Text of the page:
Weather resistant barrier: The Weather Resistant Barrier is usually run straight through the wall openings.  Use the square foot of wall for this area calculation.

Scratch Coat Mortar: Using the bag of mortar and shoveled sand products, you can figure a range of 35 to 60 square foot per bag. 240 square foot / (say an average of 48 square foot per bag) = 5 bags of mortar

Top Coat or Setting Bed Mortar: Using the bag of mortar and shoveled sand products, you can figure a range of 75 to 95 square foot per bag. 240 square foot /(average 85 square foot per bag) = approximately 3 bags of mortar

Material Waste: This is a personal calculation based on each company’s performance.  This is a number based on estimator’s personal preference.

Area of veneer: Linear feet wide x linear feet tall = square feet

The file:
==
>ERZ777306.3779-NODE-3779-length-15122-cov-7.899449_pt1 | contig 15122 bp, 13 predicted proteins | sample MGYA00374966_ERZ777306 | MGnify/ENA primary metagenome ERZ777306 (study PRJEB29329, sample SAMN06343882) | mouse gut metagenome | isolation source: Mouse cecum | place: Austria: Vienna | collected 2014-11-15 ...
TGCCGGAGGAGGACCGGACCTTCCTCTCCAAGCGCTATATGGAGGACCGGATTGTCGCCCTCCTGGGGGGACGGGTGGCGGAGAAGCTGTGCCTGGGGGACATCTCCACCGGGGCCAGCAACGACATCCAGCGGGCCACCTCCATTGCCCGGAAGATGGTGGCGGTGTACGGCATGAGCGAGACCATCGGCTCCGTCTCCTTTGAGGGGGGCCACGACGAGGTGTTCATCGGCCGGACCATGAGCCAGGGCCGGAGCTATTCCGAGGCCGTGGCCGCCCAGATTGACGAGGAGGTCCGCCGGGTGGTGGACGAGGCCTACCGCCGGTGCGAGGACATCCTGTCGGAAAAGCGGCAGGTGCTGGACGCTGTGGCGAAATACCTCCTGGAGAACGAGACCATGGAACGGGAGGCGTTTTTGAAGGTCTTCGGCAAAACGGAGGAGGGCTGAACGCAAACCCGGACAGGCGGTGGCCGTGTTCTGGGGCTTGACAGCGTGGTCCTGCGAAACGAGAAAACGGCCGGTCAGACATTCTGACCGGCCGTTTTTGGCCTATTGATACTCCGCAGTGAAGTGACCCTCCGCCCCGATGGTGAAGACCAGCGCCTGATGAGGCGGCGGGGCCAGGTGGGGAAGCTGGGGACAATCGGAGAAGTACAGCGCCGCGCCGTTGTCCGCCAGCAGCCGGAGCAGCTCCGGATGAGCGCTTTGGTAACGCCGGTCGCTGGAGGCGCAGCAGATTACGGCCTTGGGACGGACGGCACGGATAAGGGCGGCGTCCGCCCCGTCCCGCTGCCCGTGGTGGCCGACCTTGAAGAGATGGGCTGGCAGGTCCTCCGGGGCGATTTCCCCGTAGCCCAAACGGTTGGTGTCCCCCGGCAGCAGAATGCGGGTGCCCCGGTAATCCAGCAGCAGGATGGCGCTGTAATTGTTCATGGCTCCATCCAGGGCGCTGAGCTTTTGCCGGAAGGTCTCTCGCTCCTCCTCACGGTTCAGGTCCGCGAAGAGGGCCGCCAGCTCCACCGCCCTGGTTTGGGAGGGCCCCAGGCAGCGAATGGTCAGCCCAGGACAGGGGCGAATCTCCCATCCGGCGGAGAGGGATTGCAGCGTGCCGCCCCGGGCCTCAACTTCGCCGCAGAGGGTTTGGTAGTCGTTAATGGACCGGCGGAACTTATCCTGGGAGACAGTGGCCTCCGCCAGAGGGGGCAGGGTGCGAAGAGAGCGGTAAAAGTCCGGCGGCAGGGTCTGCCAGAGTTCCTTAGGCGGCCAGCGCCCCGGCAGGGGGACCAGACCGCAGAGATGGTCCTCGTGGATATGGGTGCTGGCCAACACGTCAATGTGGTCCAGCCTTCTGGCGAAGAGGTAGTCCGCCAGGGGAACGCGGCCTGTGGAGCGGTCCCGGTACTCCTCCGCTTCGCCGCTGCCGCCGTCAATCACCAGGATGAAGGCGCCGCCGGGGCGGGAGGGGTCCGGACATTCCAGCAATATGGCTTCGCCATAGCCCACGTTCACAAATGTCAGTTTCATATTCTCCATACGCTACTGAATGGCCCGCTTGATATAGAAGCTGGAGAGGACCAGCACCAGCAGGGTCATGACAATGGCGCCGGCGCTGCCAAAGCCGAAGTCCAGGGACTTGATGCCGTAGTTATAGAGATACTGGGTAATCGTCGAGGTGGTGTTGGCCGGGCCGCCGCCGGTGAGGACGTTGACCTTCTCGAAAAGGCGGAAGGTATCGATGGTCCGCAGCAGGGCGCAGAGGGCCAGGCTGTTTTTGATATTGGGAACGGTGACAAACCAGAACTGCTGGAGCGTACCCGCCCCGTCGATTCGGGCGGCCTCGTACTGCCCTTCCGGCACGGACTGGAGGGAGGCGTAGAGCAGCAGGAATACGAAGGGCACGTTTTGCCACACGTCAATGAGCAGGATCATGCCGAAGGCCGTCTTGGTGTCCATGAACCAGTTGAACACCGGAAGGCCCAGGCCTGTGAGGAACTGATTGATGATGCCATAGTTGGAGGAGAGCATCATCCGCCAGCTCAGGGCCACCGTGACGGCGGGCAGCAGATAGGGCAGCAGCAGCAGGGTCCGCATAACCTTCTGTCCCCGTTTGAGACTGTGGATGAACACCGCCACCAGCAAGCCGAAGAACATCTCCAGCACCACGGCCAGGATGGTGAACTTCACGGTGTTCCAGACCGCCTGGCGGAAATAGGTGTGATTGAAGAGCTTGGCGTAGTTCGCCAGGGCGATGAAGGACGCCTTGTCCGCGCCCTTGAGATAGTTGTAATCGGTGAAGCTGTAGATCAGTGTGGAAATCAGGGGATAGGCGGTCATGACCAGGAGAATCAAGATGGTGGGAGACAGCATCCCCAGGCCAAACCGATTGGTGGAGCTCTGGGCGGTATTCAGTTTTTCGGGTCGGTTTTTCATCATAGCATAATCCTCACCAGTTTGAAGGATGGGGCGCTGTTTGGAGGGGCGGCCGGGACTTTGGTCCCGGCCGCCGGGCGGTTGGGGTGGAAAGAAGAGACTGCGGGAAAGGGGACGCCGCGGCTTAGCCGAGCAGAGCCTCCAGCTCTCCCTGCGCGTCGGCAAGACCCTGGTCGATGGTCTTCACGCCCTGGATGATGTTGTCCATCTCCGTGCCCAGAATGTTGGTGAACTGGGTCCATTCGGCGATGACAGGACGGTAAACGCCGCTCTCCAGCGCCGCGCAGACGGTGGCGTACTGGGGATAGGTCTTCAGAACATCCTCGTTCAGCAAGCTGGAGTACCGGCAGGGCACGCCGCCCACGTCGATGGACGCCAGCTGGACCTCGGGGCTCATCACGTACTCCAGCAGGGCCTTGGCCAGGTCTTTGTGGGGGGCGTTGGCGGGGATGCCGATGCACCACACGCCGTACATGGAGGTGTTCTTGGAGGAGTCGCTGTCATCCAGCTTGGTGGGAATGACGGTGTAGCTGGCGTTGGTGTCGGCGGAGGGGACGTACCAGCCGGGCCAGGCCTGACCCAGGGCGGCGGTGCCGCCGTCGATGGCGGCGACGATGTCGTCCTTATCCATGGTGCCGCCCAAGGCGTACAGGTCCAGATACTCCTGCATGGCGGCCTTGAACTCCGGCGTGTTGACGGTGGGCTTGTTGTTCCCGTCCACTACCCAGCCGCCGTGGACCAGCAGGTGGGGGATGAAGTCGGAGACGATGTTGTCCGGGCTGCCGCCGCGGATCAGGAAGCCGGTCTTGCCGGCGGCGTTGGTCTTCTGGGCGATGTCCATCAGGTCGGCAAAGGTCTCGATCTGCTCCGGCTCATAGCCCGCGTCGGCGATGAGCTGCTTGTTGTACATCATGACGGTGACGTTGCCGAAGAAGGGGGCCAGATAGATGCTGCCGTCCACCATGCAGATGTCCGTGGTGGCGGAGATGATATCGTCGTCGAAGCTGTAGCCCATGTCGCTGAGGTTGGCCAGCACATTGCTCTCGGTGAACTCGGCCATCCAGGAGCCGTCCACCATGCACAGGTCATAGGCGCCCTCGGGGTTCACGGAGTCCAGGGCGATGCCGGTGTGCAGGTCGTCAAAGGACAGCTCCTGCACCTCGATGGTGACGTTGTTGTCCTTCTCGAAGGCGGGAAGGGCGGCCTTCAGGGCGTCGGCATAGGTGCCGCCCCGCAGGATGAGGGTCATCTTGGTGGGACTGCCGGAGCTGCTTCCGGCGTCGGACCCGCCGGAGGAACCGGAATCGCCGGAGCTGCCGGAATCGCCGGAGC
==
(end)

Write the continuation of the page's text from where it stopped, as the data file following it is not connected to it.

Linear foot of corner: Linear feet of corners measured vertically = linear foot of corners

Grouted joints:  Mortar quantity will vary between different materials

Wire Lath: Wall area in square feet / 17.25 square foot per piece = number of pieces


Combination Wire Lath with Grade D backing or Drainage Mesh: Wall area in square feet / 17.25 square foot per piece = number of pieces, this also provides you with the material required for the second sheet of WRB.

Weather resistant barrier: Area of complete wall in square feet.

Scratch Coat Mortar:  Using a range of 35 to 60 square foot per bag.  Wall area square foot / square foot per bag = bags of Mortar

Top Coat or Setting Bed Mortar: Using a range of 75 to 95 square foot per bag. Wall area square foot / square foot per bag = bags of mortar

Material Waste: This is a number based on estimator’s personal preference.